Saturday, February 10, 2018

The thrill of victory, the agony of defeat

Happy Saturday night or, as it is in New Orleans, Happy Samedi Gras!

I just posted my feelings about Mardi Gras on Facebook; I can't wait for it to be over and I dislike the whole idea of getting involved in so much crazy.  I mean floats roll by, throwing penny trinkets and people defy the weather, fight to clutch and grab and come home with a bag of junk worth about $ 1.98.  Now I know of which I speak.  Until I got wise, I was Mr. Carnival, Captain Mardi Gras.  I would chase parade after parade, grovel for cheap plastic throws, collect doubloons and plan my next parade adventure with gusto.  For me, it has grown old.  Look, it is an incredibly rich tradition in New Orleans, and other places too, but not like New Orleans, and it was given to us from France.  But as usual, we have taken the original religious, deeply Catholic traditions of Carnival, farewell to the flesh, and have made it a literal circus.  Mardi Gras was a day, Carnival season reserved for traditions, not the now 4-week long litany of parade after parade, around 100 in the greater New Orleans/southeast Louisiana area.  To each their own: I would never want to see a "no" Carnival season and I wish profound happiness to those who get joy at going to the festivities, but for me, a big fat no thank you.  Yes, I catch the local and small parade that passes by the church, and I will watch a major parade or two on local TV, but that is all.  I often wonder, my so many people, not all but many, would not make the same extraordinary effort to get to church, learn the Bible, receive the Eucharist and worship God as they do to catch a silly parade.  But like I say, to each their own!

By the way, there is one real major reason, in addition to my logic displayed above, to miss out on this parade frenzy, it's called the Winter Olympics 2018.  I love the Olympic games, be they summer or winter.  Now we have the winter games from South Korea. I admit the winter sports is an education for me as I do not know a lot about such things.  And I also like Olympics because I cheer for the good old USA and I want them to dominate in medals.  Sadly that won't happen in these games but is a must in those summer games.  Like ABC used to say every Saturday afternoon, it is the thrill of victory and the agony of defeat.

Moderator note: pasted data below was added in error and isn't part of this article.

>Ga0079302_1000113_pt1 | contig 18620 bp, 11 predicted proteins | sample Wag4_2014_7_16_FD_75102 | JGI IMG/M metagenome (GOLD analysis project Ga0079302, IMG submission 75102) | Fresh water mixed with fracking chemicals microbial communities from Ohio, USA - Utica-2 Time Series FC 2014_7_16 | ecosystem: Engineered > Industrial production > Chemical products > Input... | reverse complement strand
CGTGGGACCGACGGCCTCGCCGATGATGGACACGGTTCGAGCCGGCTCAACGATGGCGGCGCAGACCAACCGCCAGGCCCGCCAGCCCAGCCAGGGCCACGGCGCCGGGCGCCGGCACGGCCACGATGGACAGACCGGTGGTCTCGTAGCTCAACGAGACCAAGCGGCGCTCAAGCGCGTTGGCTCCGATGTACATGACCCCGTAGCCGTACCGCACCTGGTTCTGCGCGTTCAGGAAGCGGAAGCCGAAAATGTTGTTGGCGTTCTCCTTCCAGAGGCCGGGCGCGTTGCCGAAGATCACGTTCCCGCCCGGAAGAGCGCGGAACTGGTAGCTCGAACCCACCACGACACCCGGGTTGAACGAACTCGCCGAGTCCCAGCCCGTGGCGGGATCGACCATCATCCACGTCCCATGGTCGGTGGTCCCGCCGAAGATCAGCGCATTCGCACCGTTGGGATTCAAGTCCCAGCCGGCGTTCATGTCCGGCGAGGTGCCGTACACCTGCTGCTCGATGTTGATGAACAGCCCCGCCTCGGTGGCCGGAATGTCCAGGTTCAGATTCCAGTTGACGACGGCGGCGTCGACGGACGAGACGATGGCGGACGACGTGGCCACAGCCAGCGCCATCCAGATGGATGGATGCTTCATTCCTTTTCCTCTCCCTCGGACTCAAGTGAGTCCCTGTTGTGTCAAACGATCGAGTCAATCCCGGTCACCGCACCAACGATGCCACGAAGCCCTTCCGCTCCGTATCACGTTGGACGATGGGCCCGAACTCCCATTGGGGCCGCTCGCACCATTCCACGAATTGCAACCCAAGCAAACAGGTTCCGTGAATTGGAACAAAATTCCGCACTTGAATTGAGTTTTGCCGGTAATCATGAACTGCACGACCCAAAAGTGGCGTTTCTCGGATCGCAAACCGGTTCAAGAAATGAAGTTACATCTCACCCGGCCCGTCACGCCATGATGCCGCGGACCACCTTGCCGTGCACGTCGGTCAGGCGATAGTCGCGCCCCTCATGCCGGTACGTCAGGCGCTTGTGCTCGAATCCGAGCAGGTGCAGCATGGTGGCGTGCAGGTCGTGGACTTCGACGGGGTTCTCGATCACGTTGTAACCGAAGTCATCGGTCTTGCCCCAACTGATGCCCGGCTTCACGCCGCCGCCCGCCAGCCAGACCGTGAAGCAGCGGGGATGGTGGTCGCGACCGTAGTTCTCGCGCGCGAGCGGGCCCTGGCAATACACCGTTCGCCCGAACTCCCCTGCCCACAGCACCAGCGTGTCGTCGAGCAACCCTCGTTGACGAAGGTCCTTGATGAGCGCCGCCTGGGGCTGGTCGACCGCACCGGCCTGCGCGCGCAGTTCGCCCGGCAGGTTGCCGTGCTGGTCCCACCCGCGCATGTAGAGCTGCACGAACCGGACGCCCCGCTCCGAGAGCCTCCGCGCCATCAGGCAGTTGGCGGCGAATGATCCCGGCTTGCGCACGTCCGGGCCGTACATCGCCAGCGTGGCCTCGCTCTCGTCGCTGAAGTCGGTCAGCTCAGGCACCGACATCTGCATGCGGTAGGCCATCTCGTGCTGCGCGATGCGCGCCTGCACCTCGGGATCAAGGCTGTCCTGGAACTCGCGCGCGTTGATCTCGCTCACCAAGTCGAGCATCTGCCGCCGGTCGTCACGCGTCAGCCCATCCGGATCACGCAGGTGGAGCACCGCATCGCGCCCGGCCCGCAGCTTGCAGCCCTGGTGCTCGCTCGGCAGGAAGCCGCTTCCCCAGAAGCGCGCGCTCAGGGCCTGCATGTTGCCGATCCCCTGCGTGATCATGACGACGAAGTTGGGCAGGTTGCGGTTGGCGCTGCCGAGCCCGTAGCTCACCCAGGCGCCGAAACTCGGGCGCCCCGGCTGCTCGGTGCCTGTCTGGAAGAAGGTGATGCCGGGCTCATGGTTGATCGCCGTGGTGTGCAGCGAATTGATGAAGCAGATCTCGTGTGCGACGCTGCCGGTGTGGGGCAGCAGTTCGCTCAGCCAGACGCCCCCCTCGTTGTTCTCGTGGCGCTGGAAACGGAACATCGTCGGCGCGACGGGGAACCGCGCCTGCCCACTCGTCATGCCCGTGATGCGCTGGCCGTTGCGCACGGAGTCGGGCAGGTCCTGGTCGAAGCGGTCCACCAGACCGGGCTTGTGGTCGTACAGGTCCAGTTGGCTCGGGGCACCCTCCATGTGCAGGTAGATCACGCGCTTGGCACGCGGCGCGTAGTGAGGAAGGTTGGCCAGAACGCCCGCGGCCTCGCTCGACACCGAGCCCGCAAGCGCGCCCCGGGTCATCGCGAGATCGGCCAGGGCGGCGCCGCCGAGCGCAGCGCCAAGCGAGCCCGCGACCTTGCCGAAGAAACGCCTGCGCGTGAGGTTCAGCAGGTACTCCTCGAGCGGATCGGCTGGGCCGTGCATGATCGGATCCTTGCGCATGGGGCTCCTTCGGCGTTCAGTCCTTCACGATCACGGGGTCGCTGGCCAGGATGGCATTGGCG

While Wendy and I avoid all things Mardi Gras and embrace all things Olympics we are desperately trying to recover and rehab.  Wendy is still dealing with the aftermath of nasty stomach ulcers and blood loss.  Then I caught a nasty cold, head gunk and cough and naturally, Wendy gets that too.  So she has been really struggling with recovery and I must admit, slowed by this nasty stuff.

Ministry will change dramatically in the days and weeks ahead as we enter Lent.  Ash Wednesday will see me assisting at Mass and bringing ashes, hopefully, up to the men at Rayburn Prison.  I also have some duties in Lent that will take me back to Most Holy Trinity Parish (served there from 2011-mid 2015).  One event is the Rite of Election, part of the RCIA process leading to the great Easter Vigil where dozens of thousands, if not more, will be welcomed into the church; converts, a great gift to Holy Mother Church.  And I'll be back again to offer an evening of reflection as part of the parish's Lenten devotions.  And all through Lent there will be opportunity after opportunity to properly prepare for Easter, reflect on our own sinfulness and ask God for His abundant mercy.  Stations of the Cross will be offered every Friday evening at our church so please come by.  We also have a big parish mission in March, details to follow.

So this tired and recovering Deacon is home, comfortable and at peace, recovering and praying for Wendy to recover quickly as we also await the birth of our new granddaughter, expected to arrive in about 2 weeks now.  Yes, no Mardi Gras for me but plenty of Olympics, where we will indeed witness the thrill of victory and the agony of defeat.

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